WASHINGTON (AP) -- The government's plan to make sure private managers of a $700 billion bailout plan are free of conflicts of interest is weak, according to some critics, and allows too much room for abuse.
The Treasury Department is in the process of hiring financial experts to run the giant, taxpayer-financed fund, created by the legislation that President Bush signed on Oct. 3.
The law allows the department to offer contracts that are not governed by federal procurement regulations, but requires it to draw up conflict-of-interest guidelines.
Interim guidelines released last week require applicants to disclose "any actual or potential conflicts of interest" that may come into play. Applicants must submit a plan to show how they will "avoid, mitigate or neutralize" such conflicts.
While Treasury employees will oversee the plan, there does not appear to be anything in the rules that requires the government to make sure the applicants are being truthful.
"It basically says that these companies are responsible for disclosing their own conflicts of interest," said Laura Peterson, a senior policy analyst for Taxpayers for Common Sense, a private watchdog group. "And they are then responsible for coming up with a plan to fix them. Nowhere in there does it say Treasury will also be doing due diligence."
Treasury can waive the conflict-of-interest provision.
Department spokeswoman Jennifer Zuccarelli said the government will do more than simply require the companies to identify potential conflicts. "While we ask the firms to independently identify their conflicts, Treasury then independently identifies potential conflicts ourselves," she said.
House Speaker Nancy Pelosi, D-Calif. said the guidelines drawn up by the department fall short.
"I am very concerned that they fail to meet the tough conflict-of-interest-standard directed by Congress in the legislation," Pelosi said in an Oct. 7 letter to Treasury Secretary Henry Paulson. "Under these guidelines, companies that benefit from the Troubled Assets Relief Program may also be eligible to offer asset management or other contractor services if Treasury personnel approve a mitigation plan."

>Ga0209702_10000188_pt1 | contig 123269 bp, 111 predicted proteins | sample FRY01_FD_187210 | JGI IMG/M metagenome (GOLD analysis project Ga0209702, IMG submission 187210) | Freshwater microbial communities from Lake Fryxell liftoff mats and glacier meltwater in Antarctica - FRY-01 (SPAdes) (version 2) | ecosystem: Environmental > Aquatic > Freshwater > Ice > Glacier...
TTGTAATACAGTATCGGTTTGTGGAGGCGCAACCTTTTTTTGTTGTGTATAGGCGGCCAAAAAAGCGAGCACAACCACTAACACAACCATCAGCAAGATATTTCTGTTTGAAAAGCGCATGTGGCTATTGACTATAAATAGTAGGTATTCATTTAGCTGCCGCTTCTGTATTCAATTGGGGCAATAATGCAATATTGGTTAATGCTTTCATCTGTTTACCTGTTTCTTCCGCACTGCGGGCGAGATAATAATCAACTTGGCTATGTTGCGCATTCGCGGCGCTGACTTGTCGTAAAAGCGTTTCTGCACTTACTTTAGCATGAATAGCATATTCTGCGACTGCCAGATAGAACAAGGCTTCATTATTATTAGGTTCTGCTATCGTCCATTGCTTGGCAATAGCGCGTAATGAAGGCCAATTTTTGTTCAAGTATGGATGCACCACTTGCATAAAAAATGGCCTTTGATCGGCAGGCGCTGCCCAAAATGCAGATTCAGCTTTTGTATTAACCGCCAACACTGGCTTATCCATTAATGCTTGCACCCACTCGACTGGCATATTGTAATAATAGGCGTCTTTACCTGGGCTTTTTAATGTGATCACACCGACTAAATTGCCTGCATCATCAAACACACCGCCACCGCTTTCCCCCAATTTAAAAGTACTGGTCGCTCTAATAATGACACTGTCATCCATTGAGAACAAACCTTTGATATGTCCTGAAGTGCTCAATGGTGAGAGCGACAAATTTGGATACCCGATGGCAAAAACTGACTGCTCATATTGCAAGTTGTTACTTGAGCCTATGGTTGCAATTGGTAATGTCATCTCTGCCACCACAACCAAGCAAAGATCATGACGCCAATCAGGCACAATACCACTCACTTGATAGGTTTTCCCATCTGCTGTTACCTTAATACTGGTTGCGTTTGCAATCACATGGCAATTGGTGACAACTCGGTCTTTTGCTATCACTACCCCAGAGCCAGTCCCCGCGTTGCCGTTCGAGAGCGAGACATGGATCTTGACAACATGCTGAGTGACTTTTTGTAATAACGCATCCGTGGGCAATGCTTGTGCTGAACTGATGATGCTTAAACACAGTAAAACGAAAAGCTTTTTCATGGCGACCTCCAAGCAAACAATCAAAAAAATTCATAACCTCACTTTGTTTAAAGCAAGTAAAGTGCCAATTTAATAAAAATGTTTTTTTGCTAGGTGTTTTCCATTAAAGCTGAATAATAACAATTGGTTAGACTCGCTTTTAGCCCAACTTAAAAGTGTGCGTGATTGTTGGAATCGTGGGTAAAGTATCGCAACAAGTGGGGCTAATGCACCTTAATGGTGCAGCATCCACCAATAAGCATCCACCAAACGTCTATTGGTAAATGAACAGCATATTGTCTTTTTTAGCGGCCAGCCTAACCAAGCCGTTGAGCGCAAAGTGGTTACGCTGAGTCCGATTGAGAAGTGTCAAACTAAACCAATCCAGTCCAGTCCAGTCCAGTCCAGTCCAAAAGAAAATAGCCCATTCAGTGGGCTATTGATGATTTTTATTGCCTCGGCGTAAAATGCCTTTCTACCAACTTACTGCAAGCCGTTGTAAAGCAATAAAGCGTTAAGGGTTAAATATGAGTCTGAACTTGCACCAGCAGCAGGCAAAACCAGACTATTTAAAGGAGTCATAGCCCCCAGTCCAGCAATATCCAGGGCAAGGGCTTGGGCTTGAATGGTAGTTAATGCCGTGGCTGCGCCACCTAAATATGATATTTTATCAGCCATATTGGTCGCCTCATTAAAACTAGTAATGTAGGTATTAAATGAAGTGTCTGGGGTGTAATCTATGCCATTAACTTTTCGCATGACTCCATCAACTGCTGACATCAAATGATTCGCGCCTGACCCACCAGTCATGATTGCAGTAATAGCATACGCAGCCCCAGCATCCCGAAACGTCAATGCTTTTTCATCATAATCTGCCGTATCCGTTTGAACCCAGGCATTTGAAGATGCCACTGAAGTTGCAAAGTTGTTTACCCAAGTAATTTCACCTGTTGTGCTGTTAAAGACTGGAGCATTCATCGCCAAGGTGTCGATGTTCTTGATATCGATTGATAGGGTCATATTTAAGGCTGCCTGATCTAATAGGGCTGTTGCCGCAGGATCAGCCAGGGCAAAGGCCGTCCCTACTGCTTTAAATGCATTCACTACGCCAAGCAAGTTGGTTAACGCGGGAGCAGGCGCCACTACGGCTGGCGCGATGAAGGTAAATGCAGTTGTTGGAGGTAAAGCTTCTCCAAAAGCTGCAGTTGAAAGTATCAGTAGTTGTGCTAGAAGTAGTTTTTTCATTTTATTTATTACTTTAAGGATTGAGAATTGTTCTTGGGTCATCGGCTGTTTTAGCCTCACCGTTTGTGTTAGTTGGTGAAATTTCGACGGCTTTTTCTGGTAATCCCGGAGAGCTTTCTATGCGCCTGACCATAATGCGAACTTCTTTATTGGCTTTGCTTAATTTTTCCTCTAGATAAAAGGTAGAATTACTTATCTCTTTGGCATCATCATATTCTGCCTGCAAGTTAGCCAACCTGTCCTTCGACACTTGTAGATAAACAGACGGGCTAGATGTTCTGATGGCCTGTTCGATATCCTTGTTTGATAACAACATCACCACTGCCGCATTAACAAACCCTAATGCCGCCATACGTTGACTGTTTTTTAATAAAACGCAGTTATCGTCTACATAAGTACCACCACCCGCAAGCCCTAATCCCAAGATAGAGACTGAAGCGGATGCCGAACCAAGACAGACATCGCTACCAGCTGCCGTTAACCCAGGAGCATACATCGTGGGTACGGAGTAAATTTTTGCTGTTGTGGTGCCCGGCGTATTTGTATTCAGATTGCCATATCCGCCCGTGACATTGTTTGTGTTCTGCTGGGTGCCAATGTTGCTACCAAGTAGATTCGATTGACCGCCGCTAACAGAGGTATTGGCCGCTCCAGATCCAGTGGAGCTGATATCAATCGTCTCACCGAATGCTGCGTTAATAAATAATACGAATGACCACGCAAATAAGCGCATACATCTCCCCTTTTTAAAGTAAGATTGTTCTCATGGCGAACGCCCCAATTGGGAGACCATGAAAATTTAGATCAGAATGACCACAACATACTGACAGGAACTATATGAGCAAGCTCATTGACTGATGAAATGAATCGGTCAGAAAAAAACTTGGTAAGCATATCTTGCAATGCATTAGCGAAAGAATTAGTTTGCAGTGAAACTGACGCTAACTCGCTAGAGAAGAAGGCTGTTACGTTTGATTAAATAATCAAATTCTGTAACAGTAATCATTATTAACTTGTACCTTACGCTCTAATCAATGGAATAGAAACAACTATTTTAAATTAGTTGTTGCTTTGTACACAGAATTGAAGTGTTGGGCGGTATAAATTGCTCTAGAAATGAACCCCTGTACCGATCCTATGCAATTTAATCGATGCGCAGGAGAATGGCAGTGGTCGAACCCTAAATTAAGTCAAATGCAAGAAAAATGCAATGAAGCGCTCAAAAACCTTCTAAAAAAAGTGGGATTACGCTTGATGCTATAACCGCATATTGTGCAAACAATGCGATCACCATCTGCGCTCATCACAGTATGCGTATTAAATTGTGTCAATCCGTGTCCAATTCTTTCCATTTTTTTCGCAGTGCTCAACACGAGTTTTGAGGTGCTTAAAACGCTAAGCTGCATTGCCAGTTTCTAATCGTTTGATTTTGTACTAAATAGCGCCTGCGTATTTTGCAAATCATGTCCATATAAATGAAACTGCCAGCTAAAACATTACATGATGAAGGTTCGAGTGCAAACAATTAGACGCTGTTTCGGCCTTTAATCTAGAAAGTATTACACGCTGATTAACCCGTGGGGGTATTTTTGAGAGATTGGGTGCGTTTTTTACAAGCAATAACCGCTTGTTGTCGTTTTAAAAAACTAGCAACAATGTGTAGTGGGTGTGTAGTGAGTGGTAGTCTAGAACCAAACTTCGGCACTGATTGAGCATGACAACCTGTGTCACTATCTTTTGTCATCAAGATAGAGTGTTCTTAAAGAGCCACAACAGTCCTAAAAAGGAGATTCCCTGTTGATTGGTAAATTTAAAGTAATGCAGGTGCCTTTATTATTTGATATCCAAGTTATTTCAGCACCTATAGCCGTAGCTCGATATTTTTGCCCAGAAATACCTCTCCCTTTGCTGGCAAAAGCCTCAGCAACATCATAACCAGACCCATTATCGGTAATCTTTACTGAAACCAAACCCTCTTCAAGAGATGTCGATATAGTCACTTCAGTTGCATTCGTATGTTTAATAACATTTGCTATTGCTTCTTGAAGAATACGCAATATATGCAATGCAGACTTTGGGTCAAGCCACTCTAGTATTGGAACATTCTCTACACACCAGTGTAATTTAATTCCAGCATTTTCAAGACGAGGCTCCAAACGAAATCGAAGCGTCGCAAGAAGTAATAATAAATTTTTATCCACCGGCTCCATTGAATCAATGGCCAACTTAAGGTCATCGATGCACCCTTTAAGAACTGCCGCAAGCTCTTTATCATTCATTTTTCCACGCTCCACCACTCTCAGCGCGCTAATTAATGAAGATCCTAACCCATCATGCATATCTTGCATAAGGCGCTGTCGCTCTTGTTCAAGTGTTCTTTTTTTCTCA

The second-ranking House Republican, Rep. Roy Blunt of Missouri, said the bailout legislation rushed through Congress provides for much oversight and transparency. "Whatever the secretary does, the American people are going to get a chance to look at it," he said in a television interview Sunday.
Treasury is hiring managers for three basic tasks:
-Management of mortgage securities once the government has purchased them.
-Management of loans.
-A "custodian" for the program to run auctions, handle accounting and attend to other duties.
The job of custodian was to be awarded last Friday, according to the request for proposal, but it appears it will not happen until this coming week.
The custodian will manage the "reverse auctions" of securities, where the government will act as a single buyer and choose among multiple sellers. To get the contract a a custodian must already have at least $500 billion in assets "under custody."
Managers of the securities portfolio must have at least $100 billion in assets under management while the company that handles loans must already be managing at least $25 billion in mortgage loans or show that they can scale up to manage a portfolio of that size.
In addition to the concern over conflicts, Peterson said the government also has a generally poor track record when it comes to hiring private contractors quickly.
"There's been lots of missteps in the past," she said. "Iraq and Katrina are two very recent examples."
Government auditors have issued a number of reports critical of contracting procedures during the Iraq war and in the aftermath of Hurricane Katrina.
On the Net:
Treasury Department: http://www.treasury.gov/initiatives/eesa/